Art exhibit at full tilt
ST. LOUIS POST-DISPATCH
MOUNT VERNON — Only a few seconds after a visitor enters the main gallery at the Cedarhurst Center for the Arts, a loud mooing sound bounces off the aubergine walls and parquet floor.A menacing voice belches out some kind of dark warning from another corner.Right away it was clear: This was no ordinary art exhibit.The featured attraction is 42 pinball machines, representing 70 years of an industry that has seen video games take over in arcades, bowling alleys and taverns.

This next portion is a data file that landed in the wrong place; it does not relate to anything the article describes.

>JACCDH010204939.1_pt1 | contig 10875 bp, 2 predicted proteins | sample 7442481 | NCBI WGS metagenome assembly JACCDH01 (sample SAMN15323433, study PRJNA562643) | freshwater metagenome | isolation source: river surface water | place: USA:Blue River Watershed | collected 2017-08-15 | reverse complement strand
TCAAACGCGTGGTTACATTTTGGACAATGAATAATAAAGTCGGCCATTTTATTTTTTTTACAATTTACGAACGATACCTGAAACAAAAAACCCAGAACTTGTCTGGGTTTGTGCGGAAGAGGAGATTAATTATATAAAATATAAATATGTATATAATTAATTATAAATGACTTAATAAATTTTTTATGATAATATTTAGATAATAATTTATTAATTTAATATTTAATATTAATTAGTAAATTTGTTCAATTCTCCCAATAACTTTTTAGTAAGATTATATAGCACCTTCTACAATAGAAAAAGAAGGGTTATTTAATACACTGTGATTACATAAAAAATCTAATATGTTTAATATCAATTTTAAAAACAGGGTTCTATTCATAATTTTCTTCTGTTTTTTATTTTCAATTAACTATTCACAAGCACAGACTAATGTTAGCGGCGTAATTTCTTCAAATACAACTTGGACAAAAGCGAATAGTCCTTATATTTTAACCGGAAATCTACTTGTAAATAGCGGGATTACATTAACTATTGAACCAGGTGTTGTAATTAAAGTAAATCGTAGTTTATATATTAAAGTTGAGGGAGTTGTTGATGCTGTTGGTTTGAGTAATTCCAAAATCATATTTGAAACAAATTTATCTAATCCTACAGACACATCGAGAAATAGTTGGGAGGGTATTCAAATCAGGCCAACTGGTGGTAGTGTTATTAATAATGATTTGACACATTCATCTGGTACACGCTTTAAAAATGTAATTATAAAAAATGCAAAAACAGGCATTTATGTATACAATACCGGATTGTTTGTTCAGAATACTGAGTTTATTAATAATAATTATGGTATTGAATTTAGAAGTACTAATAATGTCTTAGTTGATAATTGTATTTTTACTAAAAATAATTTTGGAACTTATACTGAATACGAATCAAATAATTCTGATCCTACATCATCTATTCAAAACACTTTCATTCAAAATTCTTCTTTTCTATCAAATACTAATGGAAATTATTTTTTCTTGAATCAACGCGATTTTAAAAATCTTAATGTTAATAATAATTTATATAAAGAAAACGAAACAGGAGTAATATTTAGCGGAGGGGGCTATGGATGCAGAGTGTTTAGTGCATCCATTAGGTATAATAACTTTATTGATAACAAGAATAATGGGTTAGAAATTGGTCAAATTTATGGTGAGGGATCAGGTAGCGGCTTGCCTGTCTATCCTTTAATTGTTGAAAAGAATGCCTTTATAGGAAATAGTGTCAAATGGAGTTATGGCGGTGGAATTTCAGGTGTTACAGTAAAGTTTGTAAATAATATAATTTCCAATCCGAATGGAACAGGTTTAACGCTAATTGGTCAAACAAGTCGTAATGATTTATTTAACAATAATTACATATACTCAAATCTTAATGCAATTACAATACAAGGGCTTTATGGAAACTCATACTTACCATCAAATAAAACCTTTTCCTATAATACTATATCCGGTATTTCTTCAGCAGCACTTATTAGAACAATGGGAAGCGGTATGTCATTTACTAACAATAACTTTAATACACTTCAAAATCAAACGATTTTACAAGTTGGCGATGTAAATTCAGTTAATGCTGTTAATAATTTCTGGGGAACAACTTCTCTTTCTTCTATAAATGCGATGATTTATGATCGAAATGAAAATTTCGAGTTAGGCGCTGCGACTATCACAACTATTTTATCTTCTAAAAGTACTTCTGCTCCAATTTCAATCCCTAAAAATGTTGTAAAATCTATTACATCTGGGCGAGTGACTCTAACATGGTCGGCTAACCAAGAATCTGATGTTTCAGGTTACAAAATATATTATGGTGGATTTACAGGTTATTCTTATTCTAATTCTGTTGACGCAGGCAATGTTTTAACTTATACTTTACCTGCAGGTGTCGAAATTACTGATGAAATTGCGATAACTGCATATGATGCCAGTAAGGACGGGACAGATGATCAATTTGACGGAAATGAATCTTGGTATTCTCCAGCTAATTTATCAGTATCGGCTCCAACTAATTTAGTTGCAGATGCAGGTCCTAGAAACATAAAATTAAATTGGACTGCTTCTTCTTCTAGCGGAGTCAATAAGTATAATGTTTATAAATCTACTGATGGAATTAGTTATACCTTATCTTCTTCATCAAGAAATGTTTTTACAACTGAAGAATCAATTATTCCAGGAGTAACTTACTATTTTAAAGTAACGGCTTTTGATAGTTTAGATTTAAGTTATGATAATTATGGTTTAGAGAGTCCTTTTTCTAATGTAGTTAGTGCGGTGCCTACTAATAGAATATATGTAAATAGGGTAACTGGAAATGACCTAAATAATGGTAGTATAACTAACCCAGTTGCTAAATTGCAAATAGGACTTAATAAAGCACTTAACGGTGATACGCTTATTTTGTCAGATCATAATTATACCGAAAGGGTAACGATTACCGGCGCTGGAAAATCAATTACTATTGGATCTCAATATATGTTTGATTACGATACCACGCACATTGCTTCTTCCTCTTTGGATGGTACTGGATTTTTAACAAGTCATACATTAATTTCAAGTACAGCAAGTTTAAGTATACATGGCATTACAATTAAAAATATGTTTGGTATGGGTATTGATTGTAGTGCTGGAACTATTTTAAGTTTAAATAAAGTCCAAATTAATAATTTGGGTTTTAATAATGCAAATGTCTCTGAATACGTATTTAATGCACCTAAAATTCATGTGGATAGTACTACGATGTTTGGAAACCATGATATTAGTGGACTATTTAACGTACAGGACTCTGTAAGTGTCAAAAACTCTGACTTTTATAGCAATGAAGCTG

Being quiet in this exhibit is not an option. At any time, three or four of the pinball machines are set on "free play." Reverence be damned. The lights, music and sounds of the machines - including a fairly authentic moo - fill the gallery.The way Kevin Sharp, Cedarhurst's director of visual arts, explains it, pinball machines are a history lesson in pop culture. The backboards and tabletops reflect what was foremost in the minds of the game's chief players - teenage boys - at the time.Buxom women. Space exploration. Buxom women with powers and weapons. Science fiction. More buxom women. More science fiction.The two newest machines in the exhibit were made in 2003 and feature "The Simpsons" and "The Lord of the Rings."The 1950s and '60s represented the heyday of the pinball machine, when boys would head to the arcades with change in their pockets and bet with buddies on who could get the highest score.In the '70s, the interest in pinball began to wane until the film "Tommy" brought renewed interest. As the '80s approached, teens turned their attention to video games such as Pac-Man, Asteroids, Centipede and Space Invaders.Whimsical artOn the surface, pinball machines might seem an odd choice for an exhibit, Sharp said. When the idea was first pitched to him, he admits rolling his eyes.David Gilmore, professor emeritus of photography at Southern Illinois University Carbondale, hatched the plan. He grew up poor, with no money to go to the arcades. But at the age of 54, his wife bought him a pinball machine, mostly so that she would have something to do in the garage while he tinkered with his cars. Eleven years later, he has 16 pinball machines."My hope is that people will see pinball art in a different form," said Gilmore, who is credited as co-organizer of the show with Sharp. "It may be whimsical, but it's gorgeous art."One of the main text blocks in the gallery explains the art in a more heady fashion."Just as the most elaborate Italian Renaissance frescoes and altarpieces of Michelangelo and Leonardo da Vinci started with the barest charcoal sketches, so too does the finished work of pinball artists begin with a few notations on a legal pad, a small drawing or a snapshot."John Youssi is considered the industry's most popular pinball artist, and his work is liberally represented at Cedarhurst. In two instances, the exhibition takes the viewer through the process that Youssi uses.His work begins with sketches and is mapped out in graphite on Mylar. Colored pencils and markers are used later to flesh out the look. Airbrushed acrylic and gouache on illustration board provide the finished product, which sits next to the pinball machine that incorporates the paintings into its design. In these two cases, it's Road Work and Medieval Madness, which, according to Gilmore, is the most popular pinball machine.Pinball art, says Sharp, "couldn't be more goofy. But technically it's fantastic. I can't even imagine saying it out loud, but pinball art is beautiful."An Illinois gamePinball began as, and still remains, an Illinois game. The three makers of the games were Chicago-based - Gottlieb, Bally and Williams. Today, the only company making the machines, Stern Pinball, also is located in Chicago. The machines in the exhibit are on loan from private collectors in Illinois, Missouri and Indiana.The pinball machine was derived from bagatelle, an English and French table game popular in the early 1930s. Players pull on a spring-loaded plunger to strike a ball and hope it bounces off a pin and into a hole to generate points.The game of luck became one of skill in 1947 when flippers were added so that the player could control where the ball goes. The dreaded tilt feature also came along, meaning the ball is immediately taken out of play if the table is hit too hard.The games gradually became more sophisticated and difficult to play. In the '80s, the electric mechanical reels, similar to what was found on old gas pumps, were replaced by solid-state electronics, with digital scoreboards and more lights and noises to keep the player's attention.Attention is what Sharp is hoping to grab with this exhibit, officially titled: "Tilt! The Art of Pinball.""This is a bit of a departure for us," Sharp said. "We remain in the traditional arts. Part of the reason for doing this is to attract a larger, broader audience. We're here for everyone."